Why You Should Opt In For Cash For Junk Cars: Denver Edition!
After finally making the last payment for your car loan, you swore to yourself that you would never buy another until you run this one into the ground. Life without that monthly car payment is bliss, and you’re in no hurry to go back.
Unfortunately, that promise was made fifteen years ago. Now, your car’s back left window motor is blown, the electrical socket in the car hasn’t worked in half a decade, and your entire car shakes like a leaf while idling.
It’s safe to say that your car already has at least one foot (wheel?) in the grave – but even that may not be enough to convince you to sell it quite yet. Thinking of getting another car loan still gives you shivers at night, even after all these years.
While we sympathize with the sentiment, in reality, you’re probably either not saving much or losing money every month by sticking with the old junker. A car is a complicated machine made up of hundreds or thousands of individual components that degrade over time, which leads to a lot of reduced efficiency and expensive repairs.
Let’s take a look at some of the most common problems you’re likely to encounter with a car that’s managed to live past its useful life expectancy.
1. Reduced MPG
A car’s MPG rating is determined by a variety of factors – aerodynamics, weight, acceleration, and individual technologies contained in and around the engine. While the structural aspects of the car are unlikely to change with age unless modified, the components that help keep the engine running efficiently are a common culprit for reduced MPGs as the car ages.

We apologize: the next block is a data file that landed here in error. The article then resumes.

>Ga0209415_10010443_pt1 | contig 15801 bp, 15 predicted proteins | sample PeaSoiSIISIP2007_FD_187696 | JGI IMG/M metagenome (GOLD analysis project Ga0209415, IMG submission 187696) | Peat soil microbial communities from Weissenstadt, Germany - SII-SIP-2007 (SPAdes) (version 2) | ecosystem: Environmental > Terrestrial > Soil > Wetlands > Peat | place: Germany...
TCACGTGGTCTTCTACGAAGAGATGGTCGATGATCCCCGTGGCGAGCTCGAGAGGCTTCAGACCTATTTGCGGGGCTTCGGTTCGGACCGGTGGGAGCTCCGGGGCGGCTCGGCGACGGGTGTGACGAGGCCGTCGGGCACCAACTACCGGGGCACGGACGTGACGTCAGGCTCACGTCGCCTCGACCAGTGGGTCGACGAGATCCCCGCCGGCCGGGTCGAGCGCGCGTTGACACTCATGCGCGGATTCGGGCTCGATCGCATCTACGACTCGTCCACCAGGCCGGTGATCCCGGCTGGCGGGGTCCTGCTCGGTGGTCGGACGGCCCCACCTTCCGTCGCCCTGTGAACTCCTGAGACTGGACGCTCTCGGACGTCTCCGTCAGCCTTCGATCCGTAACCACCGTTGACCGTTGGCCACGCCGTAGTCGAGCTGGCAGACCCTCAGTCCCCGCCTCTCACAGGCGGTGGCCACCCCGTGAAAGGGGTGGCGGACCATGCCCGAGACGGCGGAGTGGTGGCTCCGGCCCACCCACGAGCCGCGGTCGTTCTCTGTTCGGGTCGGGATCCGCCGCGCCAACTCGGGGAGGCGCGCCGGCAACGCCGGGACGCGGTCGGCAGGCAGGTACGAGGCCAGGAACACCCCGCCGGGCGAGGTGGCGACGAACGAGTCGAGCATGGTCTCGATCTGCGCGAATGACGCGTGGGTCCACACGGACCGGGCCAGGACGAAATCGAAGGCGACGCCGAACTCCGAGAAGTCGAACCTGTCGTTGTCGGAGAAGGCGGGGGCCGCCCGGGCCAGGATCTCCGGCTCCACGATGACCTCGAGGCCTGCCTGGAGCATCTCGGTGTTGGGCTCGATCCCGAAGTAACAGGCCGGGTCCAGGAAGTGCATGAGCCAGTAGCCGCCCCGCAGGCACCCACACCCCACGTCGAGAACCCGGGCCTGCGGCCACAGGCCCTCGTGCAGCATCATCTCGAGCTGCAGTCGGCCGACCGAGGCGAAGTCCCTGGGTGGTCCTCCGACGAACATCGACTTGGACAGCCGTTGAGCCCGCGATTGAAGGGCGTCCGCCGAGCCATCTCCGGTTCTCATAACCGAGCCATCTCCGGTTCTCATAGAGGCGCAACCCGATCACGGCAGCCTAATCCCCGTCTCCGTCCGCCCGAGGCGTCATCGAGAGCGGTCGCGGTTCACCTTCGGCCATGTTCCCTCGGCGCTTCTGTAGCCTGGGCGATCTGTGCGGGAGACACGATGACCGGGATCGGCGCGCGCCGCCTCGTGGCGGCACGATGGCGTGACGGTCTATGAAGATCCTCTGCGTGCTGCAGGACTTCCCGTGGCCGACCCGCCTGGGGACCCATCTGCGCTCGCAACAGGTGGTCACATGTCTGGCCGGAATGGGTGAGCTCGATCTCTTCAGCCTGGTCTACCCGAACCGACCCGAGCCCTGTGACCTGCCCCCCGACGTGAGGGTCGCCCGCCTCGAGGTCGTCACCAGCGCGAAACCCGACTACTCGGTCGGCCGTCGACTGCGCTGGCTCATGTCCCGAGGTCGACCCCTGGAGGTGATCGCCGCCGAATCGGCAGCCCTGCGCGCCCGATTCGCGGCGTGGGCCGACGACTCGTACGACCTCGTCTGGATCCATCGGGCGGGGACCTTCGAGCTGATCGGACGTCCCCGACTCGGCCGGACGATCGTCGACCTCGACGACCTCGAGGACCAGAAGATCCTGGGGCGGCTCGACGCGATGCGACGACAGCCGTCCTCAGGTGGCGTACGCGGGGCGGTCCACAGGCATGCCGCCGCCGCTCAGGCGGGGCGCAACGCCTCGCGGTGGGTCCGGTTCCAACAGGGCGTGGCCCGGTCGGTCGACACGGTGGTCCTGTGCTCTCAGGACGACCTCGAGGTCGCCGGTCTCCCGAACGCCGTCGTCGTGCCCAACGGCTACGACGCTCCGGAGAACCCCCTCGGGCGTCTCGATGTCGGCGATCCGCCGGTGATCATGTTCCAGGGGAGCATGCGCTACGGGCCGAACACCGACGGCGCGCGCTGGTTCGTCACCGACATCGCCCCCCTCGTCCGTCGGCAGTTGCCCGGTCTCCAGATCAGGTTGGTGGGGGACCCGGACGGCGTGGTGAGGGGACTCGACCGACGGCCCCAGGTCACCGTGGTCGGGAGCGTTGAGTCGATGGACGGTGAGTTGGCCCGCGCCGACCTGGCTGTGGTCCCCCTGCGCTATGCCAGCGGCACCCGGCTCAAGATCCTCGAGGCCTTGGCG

These components range from simple and easy to fix to integral to the engine and difficult for a layman to replace. Simple fixes include replacing your air filters and ensuring your tires are kept to the manufacturer’s recommended PSI.
More complex fixes include removing and replacing your engine’s oxygen and coolant temperature sensors, both of which are significant causes of MPG degradation in aged cars. A bad oxygen sensor will send false signals to the fuel pump to add extraneous fuel into the engine that will just be wasted. Similarly, busted coolant sensors signal that the engine’s temperature is far cooler than it actually is, causing the fuel pump to work overtime to compensate for the colder temperatures.
2. Cascading Failures
Ever fix your car, just for a new part to break down the very next day? You’re not alone, and there’s a reason for that.
Many automotive hobbyists share a conspiracy theory that car manufacturers design their vehicles with an obsolescence scheme in mind – one major part whose failure causes a cascade of related failures. A faulty intake plenum, for example, that blows your head gasket, which in turn causes a flood of issues with the engine that totals the car.
Each car is a series of interconnected systems, many of which have a lynchpin component that, once damaged or destroyed, causes everything else in the system to deteriorate rapidly. As you spend the money to fix the initial problem, as the weeks go on, you’ll notice another related issue pop up and another after that.
3. Smog Test Troubles